With Kentucky signee Keion Brooks Jr. missing the cut for the McDonald’s All-American Game back in March, this was my first time seeing the newest Wildcat in an All-Star Game setting against the best of the best in his class.
And the 6-foot-8 forward sure didn’t disappoint.
He shot extremely well both in warmups and drills, specifically in catch-and-shoot opportunities. His athleticism is there, he runs the floor well, and he has strong instincts while driving to the basket. In the scrimmage, he had just a few jump shot attempts, but he made his presence known in transition.
He tends to get a bit out of control at times, needs to tighten his handle, and he needs to hit the weight room a bit, but overall, I think Brooks proved he absolutely belonged on the floor today.
Kentucky target Jaden McDaniels is rated as one of the top 2019 prospects in the nation, but it’s apparent recruiting analysts are using that based on future expectations and potential, not how they’re expecting him to play at the college level.
As much as I love McDaniels as a future NBA prospect, I’m starting to get really worried about his instant-impact ability at the college level. He has a solid jump shot and his length allows him to contest shots on defense, but I genuinely feel that he disappears on the floor more often than he’s involved in the action and makes elite plays.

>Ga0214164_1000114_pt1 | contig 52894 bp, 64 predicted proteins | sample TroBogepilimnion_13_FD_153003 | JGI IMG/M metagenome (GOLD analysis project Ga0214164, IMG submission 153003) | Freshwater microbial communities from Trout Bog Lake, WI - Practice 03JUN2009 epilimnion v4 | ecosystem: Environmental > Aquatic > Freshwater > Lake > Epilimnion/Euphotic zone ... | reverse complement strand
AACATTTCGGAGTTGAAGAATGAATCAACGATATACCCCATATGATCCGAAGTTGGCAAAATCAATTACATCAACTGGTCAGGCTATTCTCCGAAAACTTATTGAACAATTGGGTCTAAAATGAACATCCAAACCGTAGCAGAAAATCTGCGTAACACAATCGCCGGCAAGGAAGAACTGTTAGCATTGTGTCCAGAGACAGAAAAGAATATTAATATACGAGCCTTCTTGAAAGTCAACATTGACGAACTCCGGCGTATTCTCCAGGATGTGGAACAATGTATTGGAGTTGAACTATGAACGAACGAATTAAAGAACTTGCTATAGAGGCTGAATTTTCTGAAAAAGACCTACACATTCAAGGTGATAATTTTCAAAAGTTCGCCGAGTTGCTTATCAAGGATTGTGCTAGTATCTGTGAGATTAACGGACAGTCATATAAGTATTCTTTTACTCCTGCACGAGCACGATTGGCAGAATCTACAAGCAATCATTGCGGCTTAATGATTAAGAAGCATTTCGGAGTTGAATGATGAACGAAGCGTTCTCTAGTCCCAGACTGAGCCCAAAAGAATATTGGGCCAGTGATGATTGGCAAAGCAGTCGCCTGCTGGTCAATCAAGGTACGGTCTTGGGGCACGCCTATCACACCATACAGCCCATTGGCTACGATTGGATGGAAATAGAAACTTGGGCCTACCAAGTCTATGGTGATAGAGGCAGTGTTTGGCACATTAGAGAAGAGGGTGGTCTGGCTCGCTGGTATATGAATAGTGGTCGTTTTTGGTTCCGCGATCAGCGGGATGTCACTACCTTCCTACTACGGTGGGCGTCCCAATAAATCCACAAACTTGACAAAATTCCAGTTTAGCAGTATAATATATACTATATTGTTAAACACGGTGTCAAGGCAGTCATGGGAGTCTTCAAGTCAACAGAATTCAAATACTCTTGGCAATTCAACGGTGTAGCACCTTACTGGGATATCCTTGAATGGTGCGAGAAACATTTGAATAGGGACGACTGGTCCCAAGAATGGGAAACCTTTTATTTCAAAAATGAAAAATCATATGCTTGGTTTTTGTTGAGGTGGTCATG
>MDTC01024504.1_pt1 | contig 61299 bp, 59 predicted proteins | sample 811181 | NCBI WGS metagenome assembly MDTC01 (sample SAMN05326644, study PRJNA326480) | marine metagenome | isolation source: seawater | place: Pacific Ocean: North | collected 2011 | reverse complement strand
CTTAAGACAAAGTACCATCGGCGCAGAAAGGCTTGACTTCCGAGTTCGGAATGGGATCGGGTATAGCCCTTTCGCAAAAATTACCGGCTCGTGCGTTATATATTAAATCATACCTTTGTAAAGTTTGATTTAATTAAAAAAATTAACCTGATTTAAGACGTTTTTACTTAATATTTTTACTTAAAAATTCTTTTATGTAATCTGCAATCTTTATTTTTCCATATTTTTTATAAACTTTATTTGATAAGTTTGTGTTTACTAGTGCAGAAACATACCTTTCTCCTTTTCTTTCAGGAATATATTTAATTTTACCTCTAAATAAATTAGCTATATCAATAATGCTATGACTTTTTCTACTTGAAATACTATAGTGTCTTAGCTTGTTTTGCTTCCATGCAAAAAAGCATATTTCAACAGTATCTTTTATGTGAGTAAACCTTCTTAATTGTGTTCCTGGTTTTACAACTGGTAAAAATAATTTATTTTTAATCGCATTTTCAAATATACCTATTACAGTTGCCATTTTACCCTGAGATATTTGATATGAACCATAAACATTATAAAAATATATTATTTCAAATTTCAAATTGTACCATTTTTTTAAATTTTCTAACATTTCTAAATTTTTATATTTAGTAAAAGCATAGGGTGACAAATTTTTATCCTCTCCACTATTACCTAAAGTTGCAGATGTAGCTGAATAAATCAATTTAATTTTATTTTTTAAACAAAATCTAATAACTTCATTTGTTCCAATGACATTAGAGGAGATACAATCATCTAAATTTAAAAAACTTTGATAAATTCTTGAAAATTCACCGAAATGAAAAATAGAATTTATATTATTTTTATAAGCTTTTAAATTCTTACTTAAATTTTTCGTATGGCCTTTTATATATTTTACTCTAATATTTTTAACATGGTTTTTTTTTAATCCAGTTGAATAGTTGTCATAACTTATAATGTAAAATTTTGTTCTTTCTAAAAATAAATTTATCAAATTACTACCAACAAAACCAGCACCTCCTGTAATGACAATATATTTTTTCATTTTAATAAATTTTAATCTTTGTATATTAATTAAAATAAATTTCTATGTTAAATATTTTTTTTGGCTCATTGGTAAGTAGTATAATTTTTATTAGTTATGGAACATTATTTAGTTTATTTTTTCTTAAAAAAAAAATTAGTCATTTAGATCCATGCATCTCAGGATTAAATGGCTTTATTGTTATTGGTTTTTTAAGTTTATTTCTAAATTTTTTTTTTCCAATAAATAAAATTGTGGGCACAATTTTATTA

For every one play that I come away extremely impressed with the 6-foot-11 forward, there are three more that I hope for more. He had one phenomenal block in the post, and then followed it up just a few possessions later with a nasty alley-oop slam on the other end. It’s apparent he has all of the tools to be a future star in the NBA, but will things click for him in his likely one season in college? I just don’t know.
If you’re deciding between one season of potential graduate transfer Kerry Blackshear Jr. or one season of McDaniels, I think you’d have to go for the guarantee in Blackshear over potential in McDaniels.
Kentucky fans may not like the sound of this, but I think Louisville got their hands on a stud in five-star small forward Samuell Williamson.
He didn’t shoot particularly well during warmups or drills, but when the scrimmage started, Williamson turned into one of the best players on the floor. He was able to find his shots with ease, making something out of nothing more often than not. At one point, the rest of players stepped to the side and let the future Cardinal put on a show in isolation on four straight possessions.
At 6-foot-7, Williamson is long and can make incredibly difficult shots over smaller defenders. After a few made jumpers, some of his teammates, including Tyrese Maxey, began comparing him to current Boston Celtic Jayson Tatum.
“J-Tatum ain’t missing that shot,” Maxey said after one baseline 15-footer.
He’ll be a great player for the Cards next year.
For four months back in 2018, five-star small forward DJ Jeffries was set to sign with Kentucky. At the time
In my first time watching him since then, the 6-foot-7 forward really struggled. His shot was off, he wasn’t active on defense, and he really didn’t show off his tremendous athletic ability at all. When his shots weren’t falling, his body language left a lot to be desired, lightly jogging back down the court and letting up on the other end.
After talking to him at Media Day, he seems like a great kid, but I just didn’t like what I saw from him against elite competition. He very well might be a solid college player, but for today at least, the struggles were evident.